Filesystem library

This newly added feature lets us interact with the directories and files on our system.

The new filesystem library is based on boost::filesystem. Some of its components are optional. This means not all functionality of std::filesystem is available on each implementation of the filesystem library. For example, FAT-32 does not support symbolic links.

ℹ️ Using cppreference.com
At the time of the writing this book (October 2017), I had no C+±compiler at my disposal that supports the new filesystem library; therefore, I executed the programs in this chapter with the newest GCC-compiler on cppreference.com: filesystem that supports the new filesystem library.

To use the new filesystem library you may have to include and apply the experimental namespace.

#include <experimental/filesystem>
namespace fs = std::experimental::filesystem;

All examples in this chapter are written without the experimental namespace.

The library is based on the three concepts: file, file name, and path.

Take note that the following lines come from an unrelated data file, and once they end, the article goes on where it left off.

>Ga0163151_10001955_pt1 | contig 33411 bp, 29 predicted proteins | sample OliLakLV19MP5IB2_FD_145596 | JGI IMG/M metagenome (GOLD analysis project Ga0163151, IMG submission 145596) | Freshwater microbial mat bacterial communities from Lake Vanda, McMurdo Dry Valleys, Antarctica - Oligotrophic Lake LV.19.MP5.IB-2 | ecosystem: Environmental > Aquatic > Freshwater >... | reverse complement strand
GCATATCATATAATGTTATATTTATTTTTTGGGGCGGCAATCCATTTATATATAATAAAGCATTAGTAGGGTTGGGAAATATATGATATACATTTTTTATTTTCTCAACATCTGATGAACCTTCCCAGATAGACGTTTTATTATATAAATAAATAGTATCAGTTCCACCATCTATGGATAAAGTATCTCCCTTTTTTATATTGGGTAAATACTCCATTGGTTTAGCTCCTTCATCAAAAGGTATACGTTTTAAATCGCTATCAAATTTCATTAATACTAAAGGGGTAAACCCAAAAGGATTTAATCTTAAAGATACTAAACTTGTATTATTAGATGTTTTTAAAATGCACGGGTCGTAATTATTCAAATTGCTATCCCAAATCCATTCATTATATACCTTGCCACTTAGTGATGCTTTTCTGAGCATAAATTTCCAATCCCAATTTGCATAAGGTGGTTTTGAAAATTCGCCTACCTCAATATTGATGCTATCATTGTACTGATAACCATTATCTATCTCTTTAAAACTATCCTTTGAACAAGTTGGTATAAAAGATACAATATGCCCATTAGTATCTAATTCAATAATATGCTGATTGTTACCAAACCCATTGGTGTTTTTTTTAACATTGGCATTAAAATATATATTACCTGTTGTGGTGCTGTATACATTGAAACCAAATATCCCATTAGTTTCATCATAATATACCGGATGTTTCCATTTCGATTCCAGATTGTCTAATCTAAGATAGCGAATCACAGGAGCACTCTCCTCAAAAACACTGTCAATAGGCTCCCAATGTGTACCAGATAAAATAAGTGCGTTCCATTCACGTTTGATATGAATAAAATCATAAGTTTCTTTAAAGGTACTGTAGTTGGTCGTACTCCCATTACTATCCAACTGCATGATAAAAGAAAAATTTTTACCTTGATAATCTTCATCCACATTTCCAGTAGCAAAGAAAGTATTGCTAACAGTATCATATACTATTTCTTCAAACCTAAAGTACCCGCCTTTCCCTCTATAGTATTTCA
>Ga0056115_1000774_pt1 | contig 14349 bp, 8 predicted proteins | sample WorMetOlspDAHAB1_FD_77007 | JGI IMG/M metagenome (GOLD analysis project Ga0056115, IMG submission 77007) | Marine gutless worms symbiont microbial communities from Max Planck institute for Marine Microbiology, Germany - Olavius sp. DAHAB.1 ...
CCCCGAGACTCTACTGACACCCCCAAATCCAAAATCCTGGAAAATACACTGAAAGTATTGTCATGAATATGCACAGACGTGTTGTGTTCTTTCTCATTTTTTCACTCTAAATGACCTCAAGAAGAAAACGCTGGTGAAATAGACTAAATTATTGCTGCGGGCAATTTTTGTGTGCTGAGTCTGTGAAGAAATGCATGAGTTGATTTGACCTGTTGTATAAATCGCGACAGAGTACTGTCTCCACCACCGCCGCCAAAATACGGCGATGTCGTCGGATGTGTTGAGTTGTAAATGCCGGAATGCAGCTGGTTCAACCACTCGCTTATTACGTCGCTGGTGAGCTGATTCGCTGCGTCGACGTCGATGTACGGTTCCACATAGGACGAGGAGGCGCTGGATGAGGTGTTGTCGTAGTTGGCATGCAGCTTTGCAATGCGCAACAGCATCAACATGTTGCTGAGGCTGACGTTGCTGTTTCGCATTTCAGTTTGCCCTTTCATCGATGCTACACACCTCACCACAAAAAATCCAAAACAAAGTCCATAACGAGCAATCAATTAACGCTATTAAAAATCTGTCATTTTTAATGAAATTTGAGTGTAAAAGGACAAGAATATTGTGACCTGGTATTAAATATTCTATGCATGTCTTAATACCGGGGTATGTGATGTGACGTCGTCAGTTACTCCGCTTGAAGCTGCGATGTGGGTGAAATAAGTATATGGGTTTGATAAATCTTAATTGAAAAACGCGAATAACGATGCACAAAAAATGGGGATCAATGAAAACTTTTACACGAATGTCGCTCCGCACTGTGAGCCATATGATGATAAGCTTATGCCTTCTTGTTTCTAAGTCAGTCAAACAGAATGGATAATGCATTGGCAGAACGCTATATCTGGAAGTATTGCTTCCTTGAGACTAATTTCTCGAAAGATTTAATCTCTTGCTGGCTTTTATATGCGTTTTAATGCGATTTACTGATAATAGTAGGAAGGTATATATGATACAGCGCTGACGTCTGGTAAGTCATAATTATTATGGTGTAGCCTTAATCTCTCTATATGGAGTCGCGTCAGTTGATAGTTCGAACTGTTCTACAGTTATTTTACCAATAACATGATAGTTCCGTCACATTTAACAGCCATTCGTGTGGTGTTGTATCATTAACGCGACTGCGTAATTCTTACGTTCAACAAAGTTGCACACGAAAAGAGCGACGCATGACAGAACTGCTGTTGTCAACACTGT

• A file is an object that holds data such that you can write to it or read from it. A file has a name and a file type. A file type can be a directory, hard link, symbolic link or a regular file.

    • A directory is a container for holding other files. The current directory is represented by a dot "."; the parent directory is represented by two dots "..".

    • A hard link associates a name with an existing file.

    • A symbolic link associates a name with a path that may exist.

    • A regular file is a directory entry which is neither a directory, a hard link, nor a symbolic link.

  • A file name is a string that represents a file. It is implementation-defined which characters are allowed, how long the name could be or if the name is case sensitive.

  • A path is a sequence of entries that identify the location for a file. It has an optional root-name such a “C:” on Windows, followed by a root-directory such a “/” on Unix. Additional parts can be directories, hard links, symbolic links, or regular files. A path can be absolute, canonical, or relative.

    • An absolute path is a path that identifies a file.

    • A canonical path is a path that includes neither a symbolic link nor the relative paths "." (current directory) or ".."(parent directory).

    • A relative path specifies a path relative to a location in the file system. Paths such as "." (current directory), ".."(parent directory) or "home/rainer" are relative paths. On Unix, they do not start at the root-directory "/".

Here is an introductory example of the filesystem.

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